What happens in a Chapter 7 bankruptcy case?

| Feb 7, 2019 | Personal Bankruptcy |

Most residents of Rockland County who have never filed a bankruptcy petition view the process as a long, dark journey during which they will be forced to sell most of their assets in exchange for having many of their debts declared uncollectible by the bankruptcy court. Individuals who are contemplating bankruptcy usually file a petition under either Chapter 7 or Chapter 13. A Chapter 7 petition is a request for the bankruptcy court to discharge and declare uncollectible most of their debts. A Chapter 13 petition asks the court for more limited relief by presenting a plan for reorganization of the debtor’s finances that proposes paying those debts over five years. The two proceedings have many differences, and this post will explore Chapter 7.

The filing of the petition invokes a court order called the “automatic stay.” The automatic stay freezes all collection actions that have been brought or that could have been brought. Not all debtors are eligible to seek relief under Chapter 7. If a person’s net income is greater than the median income for New York residents, the person will not be allowed to file a Chapter 7 petition.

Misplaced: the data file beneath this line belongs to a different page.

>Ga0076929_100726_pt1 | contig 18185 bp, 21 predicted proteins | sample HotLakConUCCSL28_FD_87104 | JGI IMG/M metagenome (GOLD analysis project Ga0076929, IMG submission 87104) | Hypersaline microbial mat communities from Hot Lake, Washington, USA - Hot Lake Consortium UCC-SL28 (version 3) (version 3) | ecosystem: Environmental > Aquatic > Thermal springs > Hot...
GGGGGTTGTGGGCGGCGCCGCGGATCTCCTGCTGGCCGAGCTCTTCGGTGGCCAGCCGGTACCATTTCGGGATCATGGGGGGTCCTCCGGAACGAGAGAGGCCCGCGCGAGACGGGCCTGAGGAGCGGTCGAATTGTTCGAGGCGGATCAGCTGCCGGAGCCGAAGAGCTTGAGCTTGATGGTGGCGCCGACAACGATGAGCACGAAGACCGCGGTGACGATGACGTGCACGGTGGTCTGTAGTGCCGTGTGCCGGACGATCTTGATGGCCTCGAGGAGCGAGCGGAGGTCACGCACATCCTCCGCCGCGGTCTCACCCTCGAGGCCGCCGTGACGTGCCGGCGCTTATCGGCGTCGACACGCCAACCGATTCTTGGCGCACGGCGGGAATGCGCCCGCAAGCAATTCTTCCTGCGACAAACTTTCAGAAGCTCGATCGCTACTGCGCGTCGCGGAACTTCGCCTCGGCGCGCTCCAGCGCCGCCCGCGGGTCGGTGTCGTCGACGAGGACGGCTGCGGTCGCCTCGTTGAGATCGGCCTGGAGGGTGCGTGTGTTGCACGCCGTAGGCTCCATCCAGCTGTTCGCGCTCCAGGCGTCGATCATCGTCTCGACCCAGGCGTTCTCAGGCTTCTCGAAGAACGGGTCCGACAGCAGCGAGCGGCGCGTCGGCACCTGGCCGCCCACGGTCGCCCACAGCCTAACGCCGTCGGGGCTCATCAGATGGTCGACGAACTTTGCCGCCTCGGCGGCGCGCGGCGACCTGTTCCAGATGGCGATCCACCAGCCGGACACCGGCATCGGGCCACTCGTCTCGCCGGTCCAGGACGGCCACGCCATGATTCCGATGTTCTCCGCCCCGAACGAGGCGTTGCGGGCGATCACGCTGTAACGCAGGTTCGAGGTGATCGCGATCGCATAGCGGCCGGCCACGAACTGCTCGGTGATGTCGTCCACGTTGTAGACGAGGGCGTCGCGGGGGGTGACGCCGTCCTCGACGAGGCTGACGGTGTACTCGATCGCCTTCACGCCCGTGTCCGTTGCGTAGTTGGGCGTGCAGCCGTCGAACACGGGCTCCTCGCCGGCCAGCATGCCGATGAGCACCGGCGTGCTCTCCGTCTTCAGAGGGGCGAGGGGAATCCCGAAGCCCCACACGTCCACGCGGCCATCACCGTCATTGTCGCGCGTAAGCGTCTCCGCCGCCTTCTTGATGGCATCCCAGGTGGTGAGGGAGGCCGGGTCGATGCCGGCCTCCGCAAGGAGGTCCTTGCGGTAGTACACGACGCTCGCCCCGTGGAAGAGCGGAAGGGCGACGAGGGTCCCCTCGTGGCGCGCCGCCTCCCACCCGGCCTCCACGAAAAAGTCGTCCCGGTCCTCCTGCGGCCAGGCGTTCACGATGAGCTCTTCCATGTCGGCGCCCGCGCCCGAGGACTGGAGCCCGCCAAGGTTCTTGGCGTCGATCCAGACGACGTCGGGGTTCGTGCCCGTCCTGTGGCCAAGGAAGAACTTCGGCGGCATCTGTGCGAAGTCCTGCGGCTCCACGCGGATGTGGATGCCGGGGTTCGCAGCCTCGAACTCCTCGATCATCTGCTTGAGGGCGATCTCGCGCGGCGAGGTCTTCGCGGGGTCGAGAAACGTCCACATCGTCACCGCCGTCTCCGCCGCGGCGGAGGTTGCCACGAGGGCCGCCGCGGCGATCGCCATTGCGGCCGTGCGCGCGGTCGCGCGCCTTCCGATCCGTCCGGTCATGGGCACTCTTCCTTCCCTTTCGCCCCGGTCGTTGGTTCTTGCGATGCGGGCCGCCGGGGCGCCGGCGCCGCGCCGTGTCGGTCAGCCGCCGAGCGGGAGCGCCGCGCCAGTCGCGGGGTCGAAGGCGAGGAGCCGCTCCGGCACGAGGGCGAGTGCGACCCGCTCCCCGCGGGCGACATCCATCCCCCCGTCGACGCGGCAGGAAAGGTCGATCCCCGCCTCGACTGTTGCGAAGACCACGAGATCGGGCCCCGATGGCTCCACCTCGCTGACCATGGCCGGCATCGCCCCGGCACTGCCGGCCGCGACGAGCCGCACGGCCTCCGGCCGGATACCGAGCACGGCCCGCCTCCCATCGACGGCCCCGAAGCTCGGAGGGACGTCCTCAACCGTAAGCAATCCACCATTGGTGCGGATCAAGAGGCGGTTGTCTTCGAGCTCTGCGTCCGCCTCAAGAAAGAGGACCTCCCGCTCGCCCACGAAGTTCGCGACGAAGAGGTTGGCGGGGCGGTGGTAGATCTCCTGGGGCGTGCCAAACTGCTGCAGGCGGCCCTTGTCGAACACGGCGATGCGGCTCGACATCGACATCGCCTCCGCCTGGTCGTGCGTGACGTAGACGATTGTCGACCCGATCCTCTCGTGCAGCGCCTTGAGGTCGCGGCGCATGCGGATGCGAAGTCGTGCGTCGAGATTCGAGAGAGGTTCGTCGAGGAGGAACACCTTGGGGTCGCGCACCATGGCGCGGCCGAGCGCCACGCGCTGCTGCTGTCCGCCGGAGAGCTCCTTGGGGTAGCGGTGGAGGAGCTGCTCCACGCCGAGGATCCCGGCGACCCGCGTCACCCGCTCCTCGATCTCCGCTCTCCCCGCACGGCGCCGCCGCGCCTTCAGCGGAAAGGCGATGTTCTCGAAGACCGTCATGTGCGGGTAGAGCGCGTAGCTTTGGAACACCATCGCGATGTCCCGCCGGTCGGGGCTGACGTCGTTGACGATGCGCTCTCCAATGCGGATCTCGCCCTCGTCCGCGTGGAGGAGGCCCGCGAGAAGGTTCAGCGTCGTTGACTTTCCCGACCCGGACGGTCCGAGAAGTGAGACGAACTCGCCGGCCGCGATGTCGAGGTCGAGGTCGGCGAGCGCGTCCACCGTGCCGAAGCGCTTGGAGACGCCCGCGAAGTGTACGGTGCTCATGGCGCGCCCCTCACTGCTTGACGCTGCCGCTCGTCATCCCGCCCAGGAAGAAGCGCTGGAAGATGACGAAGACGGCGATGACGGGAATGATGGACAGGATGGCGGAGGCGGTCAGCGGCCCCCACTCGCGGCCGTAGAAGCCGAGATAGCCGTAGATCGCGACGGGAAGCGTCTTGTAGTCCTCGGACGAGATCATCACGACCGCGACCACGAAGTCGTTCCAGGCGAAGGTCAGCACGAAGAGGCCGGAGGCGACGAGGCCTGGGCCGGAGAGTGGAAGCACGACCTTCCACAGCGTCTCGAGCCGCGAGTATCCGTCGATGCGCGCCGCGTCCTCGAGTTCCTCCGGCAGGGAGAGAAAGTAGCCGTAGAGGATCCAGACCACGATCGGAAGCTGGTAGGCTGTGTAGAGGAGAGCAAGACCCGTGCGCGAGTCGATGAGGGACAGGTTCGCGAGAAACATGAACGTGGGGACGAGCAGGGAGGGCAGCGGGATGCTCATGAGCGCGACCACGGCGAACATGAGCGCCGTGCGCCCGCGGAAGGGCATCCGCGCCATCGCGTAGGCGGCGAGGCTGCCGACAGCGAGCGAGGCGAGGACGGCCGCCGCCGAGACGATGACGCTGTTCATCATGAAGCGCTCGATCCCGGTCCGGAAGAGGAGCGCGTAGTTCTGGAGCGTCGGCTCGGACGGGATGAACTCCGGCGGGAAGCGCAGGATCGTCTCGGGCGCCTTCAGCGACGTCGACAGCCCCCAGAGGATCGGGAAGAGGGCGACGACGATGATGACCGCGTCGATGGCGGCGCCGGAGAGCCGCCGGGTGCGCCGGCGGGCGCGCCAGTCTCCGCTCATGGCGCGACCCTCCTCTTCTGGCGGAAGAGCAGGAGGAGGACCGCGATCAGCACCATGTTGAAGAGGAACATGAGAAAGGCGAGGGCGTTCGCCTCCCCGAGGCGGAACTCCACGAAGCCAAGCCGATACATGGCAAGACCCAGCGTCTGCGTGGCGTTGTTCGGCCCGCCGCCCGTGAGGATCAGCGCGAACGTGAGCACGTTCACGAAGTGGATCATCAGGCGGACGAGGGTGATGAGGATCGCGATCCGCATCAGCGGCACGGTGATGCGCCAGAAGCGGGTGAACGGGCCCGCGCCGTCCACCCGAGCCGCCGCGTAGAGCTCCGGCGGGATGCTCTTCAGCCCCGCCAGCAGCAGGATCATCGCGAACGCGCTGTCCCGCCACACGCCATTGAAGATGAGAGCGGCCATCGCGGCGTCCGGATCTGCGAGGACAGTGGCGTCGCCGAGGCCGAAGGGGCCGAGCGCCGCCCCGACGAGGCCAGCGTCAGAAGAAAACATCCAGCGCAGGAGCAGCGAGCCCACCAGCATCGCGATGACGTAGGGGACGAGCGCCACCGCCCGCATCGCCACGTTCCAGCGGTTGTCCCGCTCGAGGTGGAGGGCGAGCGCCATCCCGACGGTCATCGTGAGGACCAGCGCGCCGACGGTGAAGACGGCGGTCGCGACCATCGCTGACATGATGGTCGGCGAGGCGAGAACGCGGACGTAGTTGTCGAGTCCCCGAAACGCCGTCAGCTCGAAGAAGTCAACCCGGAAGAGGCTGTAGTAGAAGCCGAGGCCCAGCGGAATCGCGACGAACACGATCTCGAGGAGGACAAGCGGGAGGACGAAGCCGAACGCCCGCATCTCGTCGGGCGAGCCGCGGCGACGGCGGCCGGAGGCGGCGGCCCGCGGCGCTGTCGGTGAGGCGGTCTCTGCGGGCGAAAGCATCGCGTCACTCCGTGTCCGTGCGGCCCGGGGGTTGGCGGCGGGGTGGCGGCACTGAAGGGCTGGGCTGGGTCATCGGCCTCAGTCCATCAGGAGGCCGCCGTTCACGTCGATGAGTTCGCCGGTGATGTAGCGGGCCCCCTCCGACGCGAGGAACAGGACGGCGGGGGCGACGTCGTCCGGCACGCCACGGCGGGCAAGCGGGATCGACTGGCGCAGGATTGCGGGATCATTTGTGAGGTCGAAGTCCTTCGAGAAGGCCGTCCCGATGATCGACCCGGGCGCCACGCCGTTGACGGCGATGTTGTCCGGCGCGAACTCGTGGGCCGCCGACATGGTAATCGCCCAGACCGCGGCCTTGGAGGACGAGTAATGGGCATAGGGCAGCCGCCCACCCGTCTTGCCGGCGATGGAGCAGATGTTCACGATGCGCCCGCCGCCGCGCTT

The debtor must provide the bankruptcy court with a list of income, expenses, assets and, of course, debts. The bankruptcy judge will appoint a trustee to review the case, collect the debtor’s assets and sell the assets according to procedures specified in the Bankruptcy Act. The proceeds of these sales will be used to pay the petitioner’s creditors until the funds are exhausted. In a typical Chapter 7 proceeding, unsecured creditors receive very little on their claims, usually only a few cents on the dollar. The debtor will be entitled to declare certain assets “exempt” from creditor’s claims, and those assets will not be sold by the trustee.

When all assets have been collected and sold and creditors’ claims paid in full or in part, the bankruptcy court will issue an order of discharge. This order discharges the debtor’s legal obligation to repay debts that are named in the order and prevents creditors from taking any action to collect those debts.

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